Journal of Materials Science

, Volume 46, Issue 17, pp 5822–5829 | Cite as

Characterisation of thermo-mechanical properties of MgO–Al2O3–SiO2 glass ceramic with different heat treatment temperatures

  • Z. ShamsudinEmail author
  • A. HodzicEmail author
  • C. Soutis
  • R. J. Hand
  • S. A. Hayes
  • I. P. Bond


The effects of heat treatment temperature on crystallisation behaviour, precipitated phases and thermo-mechanical properties of some MgO–Al2O3–SiO2 (MAS) glass-ceramics were investigated. Crystallisation behaviour of MgO–Al2O3–SiO2 glasses in the presence of TiO2 as a nucleation agent was studied. The crystalline phases present in the heat treated samples were identified by X-ray diffraction (XRD). It was observed from XRD studies that magnesium aluminium titanate initially precipitated and when the heat treatment temperature was increased to 1140 °C, depending on the thermal history, either magnesium silicate, aluminium titanate and quartz or magnesium aluminium titanate, magnesium aluminate and quartz were precipitated. SEM observation revealed that the heat treatment led to phase separation of droplet-shaped crystals before the needle-shaped crystals formed at 1140 °C. The effect of annealing temperature on the density and mechanical properties of these glass-ceramic were characterised by nanoindentation and the results revealed a significant increase in hardness of the fully crystallised system.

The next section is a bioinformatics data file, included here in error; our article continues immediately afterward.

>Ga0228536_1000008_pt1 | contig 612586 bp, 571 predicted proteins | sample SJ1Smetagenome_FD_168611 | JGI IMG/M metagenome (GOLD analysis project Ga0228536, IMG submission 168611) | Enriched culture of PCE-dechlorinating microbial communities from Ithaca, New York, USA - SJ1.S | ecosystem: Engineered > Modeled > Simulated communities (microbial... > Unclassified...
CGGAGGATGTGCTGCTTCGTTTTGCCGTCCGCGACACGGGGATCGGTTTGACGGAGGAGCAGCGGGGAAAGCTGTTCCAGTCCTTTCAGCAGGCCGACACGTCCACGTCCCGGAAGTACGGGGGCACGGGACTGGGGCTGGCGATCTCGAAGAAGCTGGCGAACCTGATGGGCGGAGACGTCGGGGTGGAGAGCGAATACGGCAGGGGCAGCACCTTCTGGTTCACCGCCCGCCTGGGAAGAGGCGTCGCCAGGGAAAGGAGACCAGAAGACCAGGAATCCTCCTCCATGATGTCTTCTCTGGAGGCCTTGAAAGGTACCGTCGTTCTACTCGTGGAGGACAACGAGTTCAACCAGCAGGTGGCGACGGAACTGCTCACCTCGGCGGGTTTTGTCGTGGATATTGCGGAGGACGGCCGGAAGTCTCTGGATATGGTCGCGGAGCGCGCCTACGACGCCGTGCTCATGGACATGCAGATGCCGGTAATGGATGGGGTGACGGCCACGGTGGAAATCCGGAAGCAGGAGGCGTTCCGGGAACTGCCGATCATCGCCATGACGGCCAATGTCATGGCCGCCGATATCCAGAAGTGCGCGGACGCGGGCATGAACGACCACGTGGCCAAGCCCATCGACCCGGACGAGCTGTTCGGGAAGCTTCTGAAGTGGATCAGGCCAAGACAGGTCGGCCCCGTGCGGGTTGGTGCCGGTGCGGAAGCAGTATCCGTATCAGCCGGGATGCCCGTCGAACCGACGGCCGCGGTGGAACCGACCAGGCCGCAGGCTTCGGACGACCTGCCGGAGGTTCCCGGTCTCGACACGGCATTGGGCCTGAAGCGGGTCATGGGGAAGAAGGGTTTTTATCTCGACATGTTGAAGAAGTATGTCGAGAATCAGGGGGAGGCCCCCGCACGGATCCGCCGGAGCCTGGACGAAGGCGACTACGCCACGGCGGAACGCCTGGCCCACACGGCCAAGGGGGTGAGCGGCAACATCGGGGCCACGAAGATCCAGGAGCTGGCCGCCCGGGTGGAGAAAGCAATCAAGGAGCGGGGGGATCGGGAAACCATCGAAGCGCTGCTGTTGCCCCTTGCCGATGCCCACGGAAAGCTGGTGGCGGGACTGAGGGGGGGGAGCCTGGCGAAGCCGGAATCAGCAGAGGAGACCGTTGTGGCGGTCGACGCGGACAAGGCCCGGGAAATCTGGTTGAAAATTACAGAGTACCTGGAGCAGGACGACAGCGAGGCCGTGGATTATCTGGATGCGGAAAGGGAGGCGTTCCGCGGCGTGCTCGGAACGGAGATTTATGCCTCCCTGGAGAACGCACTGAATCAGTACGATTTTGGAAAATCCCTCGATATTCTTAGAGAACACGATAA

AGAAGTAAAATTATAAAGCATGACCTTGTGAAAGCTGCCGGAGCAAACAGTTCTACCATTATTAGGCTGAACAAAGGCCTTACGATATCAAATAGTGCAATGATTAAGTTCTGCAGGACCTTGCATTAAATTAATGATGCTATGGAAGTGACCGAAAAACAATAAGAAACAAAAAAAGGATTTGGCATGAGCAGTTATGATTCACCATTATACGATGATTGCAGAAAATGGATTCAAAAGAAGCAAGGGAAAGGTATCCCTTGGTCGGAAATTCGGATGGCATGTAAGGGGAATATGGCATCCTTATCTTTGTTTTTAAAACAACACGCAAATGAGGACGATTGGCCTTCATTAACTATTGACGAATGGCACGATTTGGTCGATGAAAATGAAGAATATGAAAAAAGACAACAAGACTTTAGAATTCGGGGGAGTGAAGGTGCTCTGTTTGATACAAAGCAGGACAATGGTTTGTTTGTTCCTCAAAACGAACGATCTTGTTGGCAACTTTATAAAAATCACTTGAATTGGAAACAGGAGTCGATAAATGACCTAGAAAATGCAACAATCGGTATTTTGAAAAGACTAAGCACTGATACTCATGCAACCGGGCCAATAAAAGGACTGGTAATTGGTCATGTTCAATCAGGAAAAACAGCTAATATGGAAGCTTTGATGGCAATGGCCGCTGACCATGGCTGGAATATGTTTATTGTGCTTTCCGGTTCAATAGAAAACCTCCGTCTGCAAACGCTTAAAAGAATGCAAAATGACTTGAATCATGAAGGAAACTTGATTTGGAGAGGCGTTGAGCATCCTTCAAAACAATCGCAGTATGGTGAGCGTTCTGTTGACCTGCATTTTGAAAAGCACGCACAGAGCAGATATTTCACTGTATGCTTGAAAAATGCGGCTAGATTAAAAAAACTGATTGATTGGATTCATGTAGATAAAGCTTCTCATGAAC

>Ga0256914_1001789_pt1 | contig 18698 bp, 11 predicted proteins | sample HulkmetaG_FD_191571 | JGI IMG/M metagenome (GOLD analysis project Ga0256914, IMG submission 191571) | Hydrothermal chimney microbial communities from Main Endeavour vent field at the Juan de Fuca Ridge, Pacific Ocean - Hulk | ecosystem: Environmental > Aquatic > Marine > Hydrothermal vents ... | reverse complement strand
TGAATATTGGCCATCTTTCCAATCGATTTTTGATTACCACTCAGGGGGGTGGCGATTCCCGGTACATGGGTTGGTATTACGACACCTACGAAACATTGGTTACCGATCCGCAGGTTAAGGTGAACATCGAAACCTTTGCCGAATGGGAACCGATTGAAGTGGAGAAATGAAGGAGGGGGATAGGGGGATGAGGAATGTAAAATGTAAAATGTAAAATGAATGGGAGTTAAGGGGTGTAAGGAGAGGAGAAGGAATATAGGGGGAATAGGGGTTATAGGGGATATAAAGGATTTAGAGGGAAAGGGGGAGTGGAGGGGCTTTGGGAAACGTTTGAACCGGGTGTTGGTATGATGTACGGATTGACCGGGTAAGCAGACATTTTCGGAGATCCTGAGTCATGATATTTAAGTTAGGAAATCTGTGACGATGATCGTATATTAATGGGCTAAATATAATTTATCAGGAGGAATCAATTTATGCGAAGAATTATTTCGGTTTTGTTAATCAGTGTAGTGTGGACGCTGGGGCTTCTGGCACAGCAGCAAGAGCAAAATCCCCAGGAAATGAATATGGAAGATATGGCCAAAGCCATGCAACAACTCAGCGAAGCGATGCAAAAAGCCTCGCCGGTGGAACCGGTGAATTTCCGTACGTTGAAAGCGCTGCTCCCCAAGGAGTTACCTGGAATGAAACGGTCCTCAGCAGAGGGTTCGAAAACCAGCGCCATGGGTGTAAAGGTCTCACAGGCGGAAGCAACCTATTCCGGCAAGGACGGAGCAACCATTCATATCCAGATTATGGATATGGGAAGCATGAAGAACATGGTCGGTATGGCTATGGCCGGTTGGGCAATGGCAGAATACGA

TiO2 Differential Thermal Analysis Heat Treatment Temperature MgAl2O4 Nucleate Agent 



The authors wish to express their thanks to Mr Dean Haylock, Miss Bev Lane, Mr Philip Staton and Mr Pete Bailey for their technical assistance with glass melting, thermal analysis, sample preparation and technical advice. ZS would like to thank Universiti Teknikal Malaysia Melaka for granting her concession and study leave to undertake her PhD degree. The authors also wish to acknowledge Alstom (Areva) for the use of DTA.


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Copyright information

© Springer Science+Business Media, LLC 2011

Authors and Affiliations

  1. 1.Department of Mechanical EngineeringThe University of SheffieldSheffieldUnited Kingdom
  2. 2.Department of Materials Science and EngineeringThe University of SheffieldSheffieldUnited Kingdom
  3. 3.Department of Aerospace EngineeringThe University of BristolBristolUnited Kingdom

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